Hyper-V vs. ESXi – Response to techtarget's article

So, I was reading this article which talks about the advantages of MS Hyper-V over VMware ESXi and I’m amazed at the FUD that Microsoft has been spreading. I don’t usually write about virtualization over at this blog, but this I just have to clear.

It is quite clear from the article that the author, Greg Shields, has no clue about ESXi (or Hyper-V, for that matter). Greg starts his post with the following sentence,

Hyper-V Server is a free, recently released download from Microsoft that brings free virtualization hosting to small environments, as well as to those that don’t want to pay the extra cost of ESXi.

What extra cost Greg, would you care to explain ?

ESXi is free and has been for a while now.

Oh and ESXi supports SCSI (FC/iSCSI) and NFS data-stores, which means that the virtual machines can reside on any of the above, and not only flat files on a vmfs formatted volume.

Greg talks about the advantages of Hyper-V over ESXi and claims the following,

One particular administrative boon of Hyper-V Manager over ESXi is its use of NTFS partitions for the storage of VMs as opposed to VMware’s proprietary VMFS. Hyper-V Server can support the hosting of virtual machines through virtually all forms of Direct-Attached Storage and Network-Attached Storage, in addition to traditional SAN storage via iSCSI, SAS, and Fibre Channel. Since Hyper-V Manager runs atop Server Core, whatever storage back-end you select must have client-side support for this special operating system version.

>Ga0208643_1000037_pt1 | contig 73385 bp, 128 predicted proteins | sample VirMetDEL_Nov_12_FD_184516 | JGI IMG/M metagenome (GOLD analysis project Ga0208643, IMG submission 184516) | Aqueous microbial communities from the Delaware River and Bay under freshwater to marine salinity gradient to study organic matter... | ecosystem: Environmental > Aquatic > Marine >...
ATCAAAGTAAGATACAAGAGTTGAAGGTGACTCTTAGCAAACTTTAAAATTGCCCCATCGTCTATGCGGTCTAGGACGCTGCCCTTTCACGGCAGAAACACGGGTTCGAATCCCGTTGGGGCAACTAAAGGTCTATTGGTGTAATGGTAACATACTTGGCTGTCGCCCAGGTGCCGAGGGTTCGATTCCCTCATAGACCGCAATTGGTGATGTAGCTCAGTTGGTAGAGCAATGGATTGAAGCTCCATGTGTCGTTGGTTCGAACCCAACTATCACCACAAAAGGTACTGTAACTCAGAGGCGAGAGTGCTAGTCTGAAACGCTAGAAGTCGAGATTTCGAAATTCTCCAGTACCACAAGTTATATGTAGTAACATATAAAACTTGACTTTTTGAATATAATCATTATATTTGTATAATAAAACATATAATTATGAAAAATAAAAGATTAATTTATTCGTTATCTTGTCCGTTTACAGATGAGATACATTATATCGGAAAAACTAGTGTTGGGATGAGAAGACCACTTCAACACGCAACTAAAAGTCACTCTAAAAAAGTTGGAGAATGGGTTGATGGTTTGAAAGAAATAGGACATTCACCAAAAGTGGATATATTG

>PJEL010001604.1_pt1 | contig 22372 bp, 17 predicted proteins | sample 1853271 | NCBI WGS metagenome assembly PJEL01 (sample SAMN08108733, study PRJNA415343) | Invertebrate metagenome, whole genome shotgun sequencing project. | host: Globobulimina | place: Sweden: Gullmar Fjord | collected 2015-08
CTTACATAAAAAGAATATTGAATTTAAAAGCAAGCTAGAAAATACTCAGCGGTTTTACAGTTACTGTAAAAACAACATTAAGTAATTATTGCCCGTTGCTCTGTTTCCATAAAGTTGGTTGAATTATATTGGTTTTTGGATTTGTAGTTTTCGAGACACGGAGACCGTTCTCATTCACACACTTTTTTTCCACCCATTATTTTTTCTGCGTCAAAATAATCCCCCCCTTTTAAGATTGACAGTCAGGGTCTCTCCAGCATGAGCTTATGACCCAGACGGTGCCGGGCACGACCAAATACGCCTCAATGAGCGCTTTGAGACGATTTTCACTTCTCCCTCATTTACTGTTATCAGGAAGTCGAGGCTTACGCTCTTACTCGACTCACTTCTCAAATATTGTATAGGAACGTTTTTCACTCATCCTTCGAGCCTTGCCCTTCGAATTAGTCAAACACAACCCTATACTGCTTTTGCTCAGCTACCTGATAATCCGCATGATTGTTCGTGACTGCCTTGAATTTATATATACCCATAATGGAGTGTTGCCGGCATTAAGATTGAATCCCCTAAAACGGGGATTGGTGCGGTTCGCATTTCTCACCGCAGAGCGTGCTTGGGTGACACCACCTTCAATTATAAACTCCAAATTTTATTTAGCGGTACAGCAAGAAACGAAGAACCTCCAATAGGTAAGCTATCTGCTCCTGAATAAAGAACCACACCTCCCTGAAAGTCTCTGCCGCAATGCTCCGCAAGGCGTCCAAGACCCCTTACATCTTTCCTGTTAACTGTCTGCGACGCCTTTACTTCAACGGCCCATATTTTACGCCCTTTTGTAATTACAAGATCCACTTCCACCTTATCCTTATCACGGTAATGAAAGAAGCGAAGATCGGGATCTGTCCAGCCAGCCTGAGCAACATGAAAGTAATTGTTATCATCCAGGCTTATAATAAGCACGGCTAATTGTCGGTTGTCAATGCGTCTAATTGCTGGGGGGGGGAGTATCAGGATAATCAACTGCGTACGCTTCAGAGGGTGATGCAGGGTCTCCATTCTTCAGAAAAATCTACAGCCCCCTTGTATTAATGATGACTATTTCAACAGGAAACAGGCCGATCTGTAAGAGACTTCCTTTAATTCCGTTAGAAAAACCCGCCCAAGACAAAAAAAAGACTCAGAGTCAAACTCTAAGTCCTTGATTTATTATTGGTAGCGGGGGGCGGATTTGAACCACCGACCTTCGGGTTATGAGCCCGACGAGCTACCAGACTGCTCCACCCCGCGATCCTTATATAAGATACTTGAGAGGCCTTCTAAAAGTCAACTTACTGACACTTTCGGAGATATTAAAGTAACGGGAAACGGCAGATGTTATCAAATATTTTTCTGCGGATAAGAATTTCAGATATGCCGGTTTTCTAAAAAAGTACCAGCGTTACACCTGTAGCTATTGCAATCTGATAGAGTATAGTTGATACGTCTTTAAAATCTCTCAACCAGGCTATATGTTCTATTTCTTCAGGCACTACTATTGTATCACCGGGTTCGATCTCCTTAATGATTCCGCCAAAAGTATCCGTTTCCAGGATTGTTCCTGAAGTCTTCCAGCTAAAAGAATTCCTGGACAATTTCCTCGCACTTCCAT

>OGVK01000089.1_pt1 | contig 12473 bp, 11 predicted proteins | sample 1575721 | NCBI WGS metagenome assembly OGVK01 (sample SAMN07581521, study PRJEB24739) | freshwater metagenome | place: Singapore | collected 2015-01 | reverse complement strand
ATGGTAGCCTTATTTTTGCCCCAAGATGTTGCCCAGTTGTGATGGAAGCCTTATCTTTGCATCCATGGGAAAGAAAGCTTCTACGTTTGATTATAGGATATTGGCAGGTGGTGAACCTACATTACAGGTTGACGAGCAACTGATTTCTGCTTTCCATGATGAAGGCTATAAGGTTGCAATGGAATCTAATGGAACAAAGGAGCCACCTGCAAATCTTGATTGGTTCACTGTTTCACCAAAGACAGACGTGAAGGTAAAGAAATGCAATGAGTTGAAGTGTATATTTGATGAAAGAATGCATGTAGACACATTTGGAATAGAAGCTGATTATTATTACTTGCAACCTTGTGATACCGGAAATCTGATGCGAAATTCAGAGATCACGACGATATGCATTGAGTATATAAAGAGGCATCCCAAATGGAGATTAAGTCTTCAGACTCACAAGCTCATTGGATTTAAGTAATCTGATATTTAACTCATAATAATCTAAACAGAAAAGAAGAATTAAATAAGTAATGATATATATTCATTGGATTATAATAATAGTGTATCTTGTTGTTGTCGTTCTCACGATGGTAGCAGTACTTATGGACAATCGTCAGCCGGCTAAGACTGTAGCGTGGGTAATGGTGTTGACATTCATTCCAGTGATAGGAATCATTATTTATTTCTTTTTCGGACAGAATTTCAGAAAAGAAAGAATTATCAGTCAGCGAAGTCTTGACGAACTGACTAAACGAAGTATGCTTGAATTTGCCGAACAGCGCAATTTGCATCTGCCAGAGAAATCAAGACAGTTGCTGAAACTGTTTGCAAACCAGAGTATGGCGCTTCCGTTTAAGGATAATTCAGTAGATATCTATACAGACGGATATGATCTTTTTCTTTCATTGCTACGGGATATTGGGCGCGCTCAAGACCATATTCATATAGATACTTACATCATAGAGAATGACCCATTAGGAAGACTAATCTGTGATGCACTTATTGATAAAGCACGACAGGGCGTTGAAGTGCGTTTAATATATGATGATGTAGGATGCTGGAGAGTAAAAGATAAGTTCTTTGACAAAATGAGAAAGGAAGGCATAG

First of all, Like I’ve already said, ESXi supports all transports that Hyper-V does and secondly, I really don’t understand why storing VMs on an NTFS partition is an advantage compared to VMFS ? How does it even matter where the VMs are stored ?

In my opinion, just the fact that ESXi is 32MB in size vs. the over 1GB of Hyper-V should be reason enough for a consumer to try ESXi. 1GB of Microsoft written software … hmmm .. let me calculate how many vulnerabilties would there be in that !

Now, I’m a fair guy and I do agree that Hyper-V has its advantages. Like the fact that it is a Microsoft product. And that reason by itself will make it the default option for a large number of Microsoft shops. But, this article here … give me a break ! I know a trashy article when I see one. I’m all for comparisons as long as they’re fair.

Whitepaper on "VMware Infrastructure 3 in a Cisco Network Environment"

VMware in collaboration with Cisco has just published a Whitepaper on integrating VMware Infrastructure 3 in a Cisco Network Environment.

Get the whitepaper here.

Even if you don’t rely on Cisco equipment for your Data Center, the whitepaper is a good read for anyone looking to implement VI 3 technology. It gives a good perspective in the real vs. virtual way of doing things and should help make the decision of moving to virtualisation easier.

Via: virtualization.info

The winner of the Data Center OS wars

If you came here looking for THE one definitive answer, I’m sorry to disappoint you. There is none ! There are lesser contenders for the title than, say, two years back, but the battle is still on.